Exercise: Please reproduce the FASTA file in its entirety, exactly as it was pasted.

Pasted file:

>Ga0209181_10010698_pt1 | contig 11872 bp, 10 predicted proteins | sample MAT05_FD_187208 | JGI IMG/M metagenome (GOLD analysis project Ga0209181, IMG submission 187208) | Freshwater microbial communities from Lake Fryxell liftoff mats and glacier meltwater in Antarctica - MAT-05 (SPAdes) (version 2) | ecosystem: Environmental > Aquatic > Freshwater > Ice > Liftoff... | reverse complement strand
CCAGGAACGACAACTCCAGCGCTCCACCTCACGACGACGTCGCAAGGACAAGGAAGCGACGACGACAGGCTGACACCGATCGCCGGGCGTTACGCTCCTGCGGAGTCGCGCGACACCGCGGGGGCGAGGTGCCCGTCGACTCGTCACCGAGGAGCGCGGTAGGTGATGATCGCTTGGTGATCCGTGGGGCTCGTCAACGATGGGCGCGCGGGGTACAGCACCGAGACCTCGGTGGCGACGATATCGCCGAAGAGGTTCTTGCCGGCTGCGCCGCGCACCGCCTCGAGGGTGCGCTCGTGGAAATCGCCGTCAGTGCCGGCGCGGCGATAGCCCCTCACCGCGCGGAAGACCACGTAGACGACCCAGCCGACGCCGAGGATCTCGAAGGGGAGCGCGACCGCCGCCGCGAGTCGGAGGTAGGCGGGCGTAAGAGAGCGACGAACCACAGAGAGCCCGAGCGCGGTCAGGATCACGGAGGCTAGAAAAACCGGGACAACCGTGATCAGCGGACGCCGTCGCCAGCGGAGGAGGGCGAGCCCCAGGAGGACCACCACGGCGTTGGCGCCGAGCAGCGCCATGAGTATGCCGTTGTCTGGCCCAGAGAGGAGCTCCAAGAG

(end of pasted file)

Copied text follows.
>Ga0209181_10010698_pt1 | contig 11872 bp, 10 predicted proteins | sample MAT05_FD_187208 | JGI IMG/M metagenome (GOLD analysis project Ga0209181, IMG submission 187208) | Freshwater microbial communities from Lake Fryxell liftoff mats and glacier meltwater in Antarctica - MAT-05 (SPAdes) (version 2) | ecosystem: Environmental > Aquatic > Freshwater > Ice > Liftoff... | reverse complement strand
CCAGGAACGACAACTCCAGCGCTCCACCTCACGACGACGTCGCAAGGACAAGGAAGCGACGACGACAGGCTGACACCGATCGCCGGGCGTTACGCTCCTGCGGAGTCGCGCGACACCGCGGGGGCGAGGTGCCCGTCGACTCGTCACCGAGGAGCGCGGTAGGTGATGATCGCTTGGTGATCCGTGGGGCTCGTCAACGATGGGCGCGCGGGGTACAGCACCGAGACCTCGGTGGCGACGATATCGCCGAAGAGGTTCTTGCCGGCTGCGCCGCGCACCGCCTCGAGGGTGCGCTCGTGGAAATCGCCGTCAGTGCCGGCGCGGCGATAGCCCCTCACCGCGCGGAAGACCACGTAGACGACCCAGCCGACGCCGAGGATCTCGAAGGGGAGCGCGACCGCCGCCGCGAGTCGGAGGTAGGCGGGCGTAAGAGAGCGACGAACCACAGAGAGCCCGAGCGCGGTCAGGATCACGGAGGCTAGAAAAACCGGGACAACCGTGATCAGCGGACGCCGTCGCCAGCGGAGGAGGGCGAGCCCCAGGAGGACCACCACGGCGTTGGCGCCGAGCAGCGCCATGAGTATGCCGTTGTCTGGCCCAGAGAGGAGCTCCAAGAG